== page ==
Does this country need a chief executive in the mould of the late President Cory Aquino, who defied tremendous odds in leading the Philippines’ successful hosting of the 16th edition of the Southeast Asian Games 26 years ago?
Have we as a people lost our world-renowned hospitality and capacity to rise from one adversity after another and still succeed in staging an international event of this magnitude with flying colors?
These questions cropped up following the government’s seemingly ill-advised backing off from hosting the 30th staging of the biennial conclave two years from now citing the problem of terrorism and atrocities brought about by the current situation in Mindanao.
The decision to beg off brought to mind an almost similar situation in 1991 when suggestions to cancel or transfer the holding of the Games scheduled in Manila confronted the government then headed by Tita Cory. The only difference was that the effect then was nationwide.
A killer quake hit most part of Luzon July of 1990. Mt. Pinatubo erupted in June of 1991 and flash floods inundated Leyte to months before the Games were to commence. It looked like the Games were, indeed, doomed.
But no. Infrastructure requirements, which as late as two weeks before remained unfinished, were completed. Competition equipment arrived on the eve of the opening ceremonies.
As in 1981 when the country first played host the Games, The Philippines met the deadlines in scrambling fashion, dressed up their premier city and the Filipinos flashed the smile that made them one of the most loved people in the world.
Tita Cory showed she’s made up of tougher stuff. Displaying an immense national courage the President’s men lacked, she strongly insisted on honoring the commitment to the then eight-nation aggrupation.
The Manila Southeast Asian Games of 1991, which up to the present time has been aptly known the “Miracle of 91,” went on and when it was over, the Philippines emerged as the biggest winner.
The Filipino athletes won 91 gold medals, one shy of the Indonesians’ 92 for second overall, the country’s finest showing since 1977 surpassed by their 2005 overall champion counterparts, but who cares? Being able to stage the Games on schedule was, in itself, a “miracle.”
Amidst the calamities and political cataclysms which the country suffered then, the 1991 SEA Games showed the Filipinos resiliency to rise from the grave.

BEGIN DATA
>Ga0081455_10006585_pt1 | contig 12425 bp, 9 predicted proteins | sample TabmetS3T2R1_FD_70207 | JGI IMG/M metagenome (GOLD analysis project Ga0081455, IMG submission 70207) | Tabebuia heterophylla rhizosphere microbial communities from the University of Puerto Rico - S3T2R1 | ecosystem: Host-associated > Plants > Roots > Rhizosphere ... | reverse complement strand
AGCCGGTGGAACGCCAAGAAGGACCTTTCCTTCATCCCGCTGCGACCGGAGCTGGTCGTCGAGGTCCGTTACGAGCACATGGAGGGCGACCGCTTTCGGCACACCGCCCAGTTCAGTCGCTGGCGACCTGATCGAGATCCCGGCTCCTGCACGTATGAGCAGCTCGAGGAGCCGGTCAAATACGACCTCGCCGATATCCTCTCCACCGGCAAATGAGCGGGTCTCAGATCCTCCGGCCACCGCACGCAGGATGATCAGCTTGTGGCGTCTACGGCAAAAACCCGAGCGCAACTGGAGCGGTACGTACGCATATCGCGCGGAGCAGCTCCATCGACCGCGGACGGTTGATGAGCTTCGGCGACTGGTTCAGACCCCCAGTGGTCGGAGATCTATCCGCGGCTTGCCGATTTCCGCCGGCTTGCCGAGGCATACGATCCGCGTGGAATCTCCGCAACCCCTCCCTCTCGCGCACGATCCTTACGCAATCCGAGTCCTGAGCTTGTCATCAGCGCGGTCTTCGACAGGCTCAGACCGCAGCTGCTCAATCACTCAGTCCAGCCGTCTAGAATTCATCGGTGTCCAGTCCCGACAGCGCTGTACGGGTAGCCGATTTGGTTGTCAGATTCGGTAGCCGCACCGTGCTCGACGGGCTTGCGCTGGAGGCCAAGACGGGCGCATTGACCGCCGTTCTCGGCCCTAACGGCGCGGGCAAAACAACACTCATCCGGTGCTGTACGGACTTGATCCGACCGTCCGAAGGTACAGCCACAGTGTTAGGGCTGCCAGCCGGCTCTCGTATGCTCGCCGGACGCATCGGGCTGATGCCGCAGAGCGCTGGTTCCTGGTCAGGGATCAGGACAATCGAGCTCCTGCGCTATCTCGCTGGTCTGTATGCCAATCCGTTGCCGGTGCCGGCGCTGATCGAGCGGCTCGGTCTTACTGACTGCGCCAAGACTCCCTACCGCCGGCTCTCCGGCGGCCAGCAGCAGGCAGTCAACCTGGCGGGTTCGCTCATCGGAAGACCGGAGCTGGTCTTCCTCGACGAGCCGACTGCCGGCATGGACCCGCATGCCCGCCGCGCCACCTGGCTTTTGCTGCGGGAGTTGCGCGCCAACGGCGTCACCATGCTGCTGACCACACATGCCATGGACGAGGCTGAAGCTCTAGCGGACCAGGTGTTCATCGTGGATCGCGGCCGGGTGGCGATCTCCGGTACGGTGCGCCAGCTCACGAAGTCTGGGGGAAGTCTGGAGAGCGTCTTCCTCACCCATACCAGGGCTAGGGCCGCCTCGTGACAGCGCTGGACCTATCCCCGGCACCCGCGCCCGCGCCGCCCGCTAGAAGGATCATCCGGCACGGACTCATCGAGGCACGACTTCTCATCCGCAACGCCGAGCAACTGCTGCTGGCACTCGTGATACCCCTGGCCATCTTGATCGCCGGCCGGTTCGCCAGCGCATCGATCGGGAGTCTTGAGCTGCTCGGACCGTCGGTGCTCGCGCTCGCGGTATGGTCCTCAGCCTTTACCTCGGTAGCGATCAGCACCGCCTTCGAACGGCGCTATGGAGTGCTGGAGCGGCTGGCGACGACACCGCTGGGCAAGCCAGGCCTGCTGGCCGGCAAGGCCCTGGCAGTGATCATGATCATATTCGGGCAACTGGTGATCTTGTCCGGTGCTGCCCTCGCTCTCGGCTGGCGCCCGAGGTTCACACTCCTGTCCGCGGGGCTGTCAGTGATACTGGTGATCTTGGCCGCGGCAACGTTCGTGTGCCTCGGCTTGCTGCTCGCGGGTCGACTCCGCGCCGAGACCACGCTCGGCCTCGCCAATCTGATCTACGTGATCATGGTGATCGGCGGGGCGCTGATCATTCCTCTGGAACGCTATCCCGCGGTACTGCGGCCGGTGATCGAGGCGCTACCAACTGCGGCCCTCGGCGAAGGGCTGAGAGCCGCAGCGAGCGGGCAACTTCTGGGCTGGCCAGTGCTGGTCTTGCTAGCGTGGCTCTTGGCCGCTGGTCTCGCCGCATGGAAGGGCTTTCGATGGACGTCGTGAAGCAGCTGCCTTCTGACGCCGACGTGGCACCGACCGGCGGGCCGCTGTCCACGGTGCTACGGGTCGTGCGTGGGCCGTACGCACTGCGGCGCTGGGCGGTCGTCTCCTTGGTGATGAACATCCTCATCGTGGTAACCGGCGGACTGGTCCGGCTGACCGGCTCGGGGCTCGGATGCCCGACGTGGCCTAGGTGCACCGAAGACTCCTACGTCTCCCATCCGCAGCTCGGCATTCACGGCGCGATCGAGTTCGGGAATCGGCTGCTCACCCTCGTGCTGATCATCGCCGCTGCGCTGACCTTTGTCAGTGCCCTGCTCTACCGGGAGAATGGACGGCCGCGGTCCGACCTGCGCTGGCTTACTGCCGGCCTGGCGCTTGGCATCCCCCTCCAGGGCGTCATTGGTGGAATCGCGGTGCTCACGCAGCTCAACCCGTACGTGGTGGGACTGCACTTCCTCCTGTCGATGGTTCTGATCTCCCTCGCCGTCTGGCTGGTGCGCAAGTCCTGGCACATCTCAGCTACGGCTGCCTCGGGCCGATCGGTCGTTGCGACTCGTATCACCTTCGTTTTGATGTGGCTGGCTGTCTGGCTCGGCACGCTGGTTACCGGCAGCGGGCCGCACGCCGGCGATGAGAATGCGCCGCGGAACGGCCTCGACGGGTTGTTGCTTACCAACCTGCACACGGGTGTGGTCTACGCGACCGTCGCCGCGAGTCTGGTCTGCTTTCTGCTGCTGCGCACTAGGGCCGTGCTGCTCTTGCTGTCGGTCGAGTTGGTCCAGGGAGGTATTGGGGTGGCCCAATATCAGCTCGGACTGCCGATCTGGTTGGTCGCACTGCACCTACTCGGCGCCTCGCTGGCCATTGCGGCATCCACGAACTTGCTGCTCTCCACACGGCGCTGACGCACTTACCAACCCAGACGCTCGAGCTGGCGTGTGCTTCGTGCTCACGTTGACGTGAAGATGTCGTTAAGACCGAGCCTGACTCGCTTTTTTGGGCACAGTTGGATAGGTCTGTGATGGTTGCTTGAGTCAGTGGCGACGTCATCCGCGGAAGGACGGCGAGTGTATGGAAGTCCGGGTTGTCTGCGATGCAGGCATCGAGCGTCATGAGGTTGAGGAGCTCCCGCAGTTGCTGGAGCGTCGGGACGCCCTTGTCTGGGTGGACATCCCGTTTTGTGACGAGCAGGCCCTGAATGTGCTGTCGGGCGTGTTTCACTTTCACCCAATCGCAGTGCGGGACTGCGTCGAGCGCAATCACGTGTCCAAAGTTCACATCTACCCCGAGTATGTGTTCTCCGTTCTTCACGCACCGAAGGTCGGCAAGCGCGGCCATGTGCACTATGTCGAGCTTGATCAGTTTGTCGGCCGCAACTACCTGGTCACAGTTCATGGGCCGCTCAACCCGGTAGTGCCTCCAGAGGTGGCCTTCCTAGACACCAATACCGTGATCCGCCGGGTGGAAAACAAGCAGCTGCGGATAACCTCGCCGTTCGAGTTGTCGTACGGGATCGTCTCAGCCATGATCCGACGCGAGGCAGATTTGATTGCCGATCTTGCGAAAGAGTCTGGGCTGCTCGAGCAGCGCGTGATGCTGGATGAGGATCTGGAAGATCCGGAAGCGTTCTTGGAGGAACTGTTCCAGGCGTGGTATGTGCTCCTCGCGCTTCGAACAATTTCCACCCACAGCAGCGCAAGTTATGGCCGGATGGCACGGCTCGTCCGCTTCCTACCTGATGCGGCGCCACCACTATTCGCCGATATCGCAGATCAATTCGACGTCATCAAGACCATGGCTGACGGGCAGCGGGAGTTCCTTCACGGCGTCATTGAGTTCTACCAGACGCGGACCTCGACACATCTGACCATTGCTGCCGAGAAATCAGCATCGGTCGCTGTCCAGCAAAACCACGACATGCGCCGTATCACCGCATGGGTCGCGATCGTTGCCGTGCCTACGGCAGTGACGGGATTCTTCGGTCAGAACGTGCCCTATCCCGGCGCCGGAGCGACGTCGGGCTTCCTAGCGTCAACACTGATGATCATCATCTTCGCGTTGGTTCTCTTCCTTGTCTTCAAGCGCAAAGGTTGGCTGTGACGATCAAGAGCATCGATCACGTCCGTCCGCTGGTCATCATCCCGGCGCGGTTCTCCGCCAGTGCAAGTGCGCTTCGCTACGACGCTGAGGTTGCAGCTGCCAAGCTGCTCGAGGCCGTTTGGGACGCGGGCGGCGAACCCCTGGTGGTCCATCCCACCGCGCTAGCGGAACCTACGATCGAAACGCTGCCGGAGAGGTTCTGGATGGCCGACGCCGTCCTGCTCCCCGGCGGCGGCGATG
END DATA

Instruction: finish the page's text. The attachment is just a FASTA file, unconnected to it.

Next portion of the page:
Fear that member countries would be hesitant to brave the inconveniencies and discomforts brought about by those calamities were erased by the National Olympic Committees of Indonesia, Thailand, Malaysia, Singapore, Vietnam, Myanmar, Brunei and Laos themselves by sending a record 3,700 of their best athletes to the 13-day sportsfest.
Tita Cory herself silenced those opposing to pursue hosting the meet by saying: “There are those who say that sports competitions are like battles, extensions of the struggle for nationalism. Each competition must be fought as one fights a war.”
“But if we trace the roots of these competitions to ancient times, we find that even the fiercest battles between Athens and Rome were suspended when the Olympics began. Differences were set aside,” she stressed.
Then Philippine Olympic Committee president Jose Sering, for his part, said: “Criticisms have been hurled at hosting these Games considering the natural calamities and disasters our country has suffered. Little did these critics realize, however, that a greater calamity can befall our country or the nations in this region, or the world, if we neglect and abandon our youths who, through sports, we hope to develop into better citizens of their respective countries.”
“The celebration of the SEA Games will have benefits far outweighing the cost to host it,” the late POC head said.
How the duo would have probably wished the present day sports leaders were listening when they uttered those words of wisdom.